A mid-sized city can be such as a result of growth until reaching that status, or it can be the result of a certain downgrading from higher ranks. I am fully aware that some of the things I’m going to say could be unpleasant, but this is a long-term vision, and history is made every day, so nothing is unavoidable.
I’ve chosen four cities that, as in the first case, are seaports, but with quite different roles. They have been high places in the European colonial adventure (that could receive other names in different places). Seville as the main port in the first times of the Spanish empire, Marseilles as the French gate to the African and Asian empires, New Orleans as the gate to the Mississippi Valley, and Havana as the capital of the last jewel of the Spanish empire. These are by no means small cites, and they are rather relevant in their states, as to make many think that I’m not fair saying they are mid-sized cities; but they are no longer cities with a continental reach. They have sure gained population, but have lost rank.
Yet they are very interesting places. How does a city evolve when the technological- economical-social (you name the issue) wave that propelled it to its highest position disappears? The rise of these cities is linked to their network of relations in colonial worlds, and their evolution is related to the fact that new models appear that are more successful. There is a scent of Detroit here…
And now for a singular plan by many standards. El Vedado is a municipality in metropolitan Havana whose urban layout can be seen as an exemple of the innovative projects of the European urban planning tradition in the XIXth century; and I am fully aware of the fact that Havana is not an European city, but when the plan was aproved about 1860 (nearly about the same time of Cerda’s plan in Barcelona or Castro’s plan in Madrid) it was still a part of Spain, and the planning system is clearly different from the classical colonial grid. El Vedado is indeed a grid, but a different one, which as almost any other plan has been subject to modifications, maintaining despite that many values. I’ve never been to Havana, but the place seems to appear as often as an icon as the Barcelona ensanche appears in Spain, for instance.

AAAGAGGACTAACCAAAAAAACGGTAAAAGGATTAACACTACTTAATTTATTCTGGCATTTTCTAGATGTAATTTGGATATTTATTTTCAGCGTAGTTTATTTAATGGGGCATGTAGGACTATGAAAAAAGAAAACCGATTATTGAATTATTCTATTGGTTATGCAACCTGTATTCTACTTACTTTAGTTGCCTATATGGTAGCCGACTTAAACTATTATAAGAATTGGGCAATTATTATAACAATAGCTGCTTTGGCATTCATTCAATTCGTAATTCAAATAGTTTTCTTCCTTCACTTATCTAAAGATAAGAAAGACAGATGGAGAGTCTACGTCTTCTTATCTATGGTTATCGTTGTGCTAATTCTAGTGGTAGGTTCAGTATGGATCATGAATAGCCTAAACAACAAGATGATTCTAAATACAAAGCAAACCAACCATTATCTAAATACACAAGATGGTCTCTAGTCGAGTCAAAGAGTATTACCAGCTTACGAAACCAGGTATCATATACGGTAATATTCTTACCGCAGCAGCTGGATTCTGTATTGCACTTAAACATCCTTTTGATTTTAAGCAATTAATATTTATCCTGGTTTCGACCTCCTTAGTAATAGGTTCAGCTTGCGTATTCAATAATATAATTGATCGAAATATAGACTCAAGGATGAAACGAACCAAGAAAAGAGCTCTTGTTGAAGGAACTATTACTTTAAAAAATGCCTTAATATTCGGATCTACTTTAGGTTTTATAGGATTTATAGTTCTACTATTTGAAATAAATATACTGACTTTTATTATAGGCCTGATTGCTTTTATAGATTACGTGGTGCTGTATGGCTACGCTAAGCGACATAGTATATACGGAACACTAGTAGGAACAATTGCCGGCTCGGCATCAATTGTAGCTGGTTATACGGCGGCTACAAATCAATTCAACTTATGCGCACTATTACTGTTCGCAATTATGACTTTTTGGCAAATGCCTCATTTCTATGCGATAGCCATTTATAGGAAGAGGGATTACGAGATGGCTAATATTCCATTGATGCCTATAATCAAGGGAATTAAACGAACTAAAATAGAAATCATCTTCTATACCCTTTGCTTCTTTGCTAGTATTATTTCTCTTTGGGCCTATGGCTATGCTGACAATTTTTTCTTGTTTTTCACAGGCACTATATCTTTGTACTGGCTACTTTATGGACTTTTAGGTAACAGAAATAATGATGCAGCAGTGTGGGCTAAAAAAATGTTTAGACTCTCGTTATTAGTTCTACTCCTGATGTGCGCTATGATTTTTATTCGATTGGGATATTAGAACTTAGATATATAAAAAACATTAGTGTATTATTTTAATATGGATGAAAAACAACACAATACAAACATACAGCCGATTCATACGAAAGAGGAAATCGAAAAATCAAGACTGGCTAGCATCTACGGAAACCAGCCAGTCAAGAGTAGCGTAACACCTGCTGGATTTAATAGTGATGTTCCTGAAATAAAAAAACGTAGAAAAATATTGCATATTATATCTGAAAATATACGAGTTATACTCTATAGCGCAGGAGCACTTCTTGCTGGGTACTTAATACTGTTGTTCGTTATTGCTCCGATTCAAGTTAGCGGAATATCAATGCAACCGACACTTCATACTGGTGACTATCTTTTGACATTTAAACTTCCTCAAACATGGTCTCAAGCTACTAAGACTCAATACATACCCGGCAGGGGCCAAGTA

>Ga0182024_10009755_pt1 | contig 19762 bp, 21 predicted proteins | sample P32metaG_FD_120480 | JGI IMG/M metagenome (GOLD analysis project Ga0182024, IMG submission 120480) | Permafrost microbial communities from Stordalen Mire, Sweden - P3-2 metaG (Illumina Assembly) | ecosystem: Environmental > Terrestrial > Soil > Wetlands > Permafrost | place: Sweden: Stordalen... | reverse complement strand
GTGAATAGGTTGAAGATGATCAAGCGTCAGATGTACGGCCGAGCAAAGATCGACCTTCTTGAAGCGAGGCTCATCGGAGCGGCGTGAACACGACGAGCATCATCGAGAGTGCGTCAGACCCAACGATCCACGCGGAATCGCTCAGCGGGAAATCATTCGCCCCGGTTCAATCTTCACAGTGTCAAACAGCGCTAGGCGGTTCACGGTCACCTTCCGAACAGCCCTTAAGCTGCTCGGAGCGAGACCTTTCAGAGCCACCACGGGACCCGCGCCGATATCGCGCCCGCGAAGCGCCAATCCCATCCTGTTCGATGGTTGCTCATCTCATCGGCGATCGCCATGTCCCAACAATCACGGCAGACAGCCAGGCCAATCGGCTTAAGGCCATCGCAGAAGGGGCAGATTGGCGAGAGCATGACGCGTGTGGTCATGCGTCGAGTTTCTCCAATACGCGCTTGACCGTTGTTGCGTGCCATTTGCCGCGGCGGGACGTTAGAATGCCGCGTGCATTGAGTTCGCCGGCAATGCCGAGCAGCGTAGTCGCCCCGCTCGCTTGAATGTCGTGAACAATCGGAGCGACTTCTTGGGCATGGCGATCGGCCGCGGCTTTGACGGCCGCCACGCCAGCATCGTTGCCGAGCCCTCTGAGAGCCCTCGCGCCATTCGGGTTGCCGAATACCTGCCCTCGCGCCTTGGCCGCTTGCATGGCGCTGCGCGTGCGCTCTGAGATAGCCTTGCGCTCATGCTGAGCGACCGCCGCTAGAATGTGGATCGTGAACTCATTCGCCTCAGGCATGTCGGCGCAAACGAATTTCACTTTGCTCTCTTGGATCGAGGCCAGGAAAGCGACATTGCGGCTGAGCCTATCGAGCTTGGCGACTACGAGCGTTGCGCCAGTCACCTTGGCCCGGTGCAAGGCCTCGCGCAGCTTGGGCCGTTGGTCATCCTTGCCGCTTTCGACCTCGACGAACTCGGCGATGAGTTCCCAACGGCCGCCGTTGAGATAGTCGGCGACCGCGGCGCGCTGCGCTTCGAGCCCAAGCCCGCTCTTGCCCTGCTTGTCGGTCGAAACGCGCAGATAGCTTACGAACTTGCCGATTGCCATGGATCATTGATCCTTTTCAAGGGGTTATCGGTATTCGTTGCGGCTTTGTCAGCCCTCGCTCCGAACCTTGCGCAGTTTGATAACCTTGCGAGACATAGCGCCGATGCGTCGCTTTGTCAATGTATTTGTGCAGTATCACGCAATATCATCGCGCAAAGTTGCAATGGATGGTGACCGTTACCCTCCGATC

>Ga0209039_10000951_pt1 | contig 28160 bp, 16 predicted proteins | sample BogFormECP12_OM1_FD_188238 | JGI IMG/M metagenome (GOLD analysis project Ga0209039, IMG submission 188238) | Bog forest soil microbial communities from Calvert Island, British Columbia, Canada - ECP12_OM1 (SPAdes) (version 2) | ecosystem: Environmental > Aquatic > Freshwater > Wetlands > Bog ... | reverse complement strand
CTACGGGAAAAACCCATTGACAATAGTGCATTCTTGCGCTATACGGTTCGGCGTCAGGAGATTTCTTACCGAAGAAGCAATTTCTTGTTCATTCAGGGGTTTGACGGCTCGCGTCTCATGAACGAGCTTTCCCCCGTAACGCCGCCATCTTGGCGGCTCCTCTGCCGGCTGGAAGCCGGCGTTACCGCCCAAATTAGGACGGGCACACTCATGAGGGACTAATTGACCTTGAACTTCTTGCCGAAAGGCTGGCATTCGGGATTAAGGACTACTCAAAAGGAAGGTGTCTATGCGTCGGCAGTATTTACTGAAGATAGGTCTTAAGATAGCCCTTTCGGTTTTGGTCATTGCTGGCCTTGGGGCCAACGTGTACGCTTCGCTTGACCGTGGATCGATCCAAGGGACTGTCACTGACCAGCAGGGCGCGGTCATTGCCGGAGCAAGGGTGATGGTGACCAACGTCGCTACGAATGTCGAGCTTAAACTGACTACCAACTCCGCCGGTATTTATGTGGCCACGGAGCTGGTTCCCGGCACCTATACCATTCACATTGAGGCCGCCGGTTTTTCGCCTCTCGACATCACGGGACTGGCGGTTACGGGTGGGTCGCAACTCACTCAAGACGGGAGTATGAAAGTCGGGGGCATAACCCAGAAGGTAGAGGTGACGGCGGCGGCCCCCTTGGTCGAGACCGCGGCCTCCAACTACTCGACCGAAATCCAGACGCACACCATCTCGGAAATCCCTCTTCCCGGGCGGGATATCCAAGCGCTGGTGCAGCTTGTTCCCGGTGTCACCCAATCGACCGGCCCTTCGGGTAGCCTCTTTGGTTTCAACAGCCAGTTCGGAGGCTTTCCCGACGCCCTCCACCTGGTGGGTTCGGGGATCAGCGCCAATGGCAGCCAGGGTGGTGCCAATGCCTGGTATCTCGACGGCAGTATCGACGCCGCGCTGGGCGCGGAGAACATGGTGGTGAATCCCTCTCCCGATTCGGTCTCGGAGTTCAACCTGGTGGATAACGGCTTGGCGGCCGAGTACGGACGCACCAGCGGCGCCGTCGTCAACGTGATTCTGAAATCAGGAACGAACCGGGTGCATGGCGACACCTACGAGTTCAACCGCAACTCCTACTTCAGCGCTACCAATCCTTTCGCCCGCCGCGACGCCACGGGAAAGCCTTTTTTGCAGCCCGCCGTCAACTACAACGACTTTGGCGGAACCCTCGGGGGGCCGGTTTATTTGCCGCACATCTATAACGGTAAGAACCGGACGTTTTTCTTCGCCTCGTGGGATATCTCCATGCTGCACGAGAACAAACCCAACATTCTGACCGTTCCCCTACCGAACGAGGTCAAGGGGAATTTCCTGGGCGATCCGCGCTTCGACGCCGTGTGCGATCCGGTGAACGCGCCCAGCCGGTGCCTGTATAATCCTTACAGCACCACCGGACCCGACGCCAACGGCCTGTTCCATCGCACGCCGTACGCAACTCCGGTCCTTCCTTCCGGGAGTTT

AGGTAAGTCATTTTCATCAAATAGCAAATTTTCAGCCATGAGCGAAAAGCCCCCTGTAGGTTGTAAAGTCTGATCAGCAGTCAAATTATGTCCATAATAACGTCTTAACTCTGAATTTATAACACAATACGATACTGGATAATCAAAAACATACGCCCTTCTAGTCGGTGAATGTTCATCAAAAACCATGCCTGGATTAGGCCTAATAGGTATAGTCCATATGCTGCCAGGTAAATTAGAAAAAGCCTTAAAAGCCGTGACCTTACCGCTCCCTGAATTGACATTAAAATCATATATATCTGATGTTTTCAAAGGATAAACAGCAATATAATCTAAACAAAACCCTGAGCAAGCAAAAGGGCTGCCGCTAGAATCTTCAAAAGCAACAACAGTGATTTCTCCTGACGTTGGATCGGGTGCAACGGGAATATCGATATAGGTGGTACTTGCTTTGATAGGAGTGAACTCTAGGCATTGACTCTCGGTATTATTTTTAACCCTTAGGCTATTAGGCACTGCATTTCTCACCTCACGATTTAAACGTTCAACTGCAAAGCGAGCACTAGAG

It is not a scoop that Cuba has an unfrequent economic system; it is curious that, at least at first sight, the plan assumes a language about investors and development that seems not so different from what we would see overseas.
It is also surprising to see that this plan is organized and explained as a new urbanism document (even when the aproving organ is a people’s commitee). And it has received an honorable mention at the Driehaus Award of the Form Based Codes Institute, a US based organization.
All these are just special conditions. I repeat, I have never visited Cuba and so I have to judge by second hand sources, but the plan seems interesting in many aspects; across the Atlantic it would probably be subject to controversy due to the new towers along the waterfront, but across the Florida straits this woul probably be seen with no suspicion. The historical and analitical parts are well writen (and seem a good intro to the recent history of central Havana), and the bylaws seem coherent. There is a subjacent smell of the New Urbanism transect, and the hands of some Barcelona consultants is also aparent.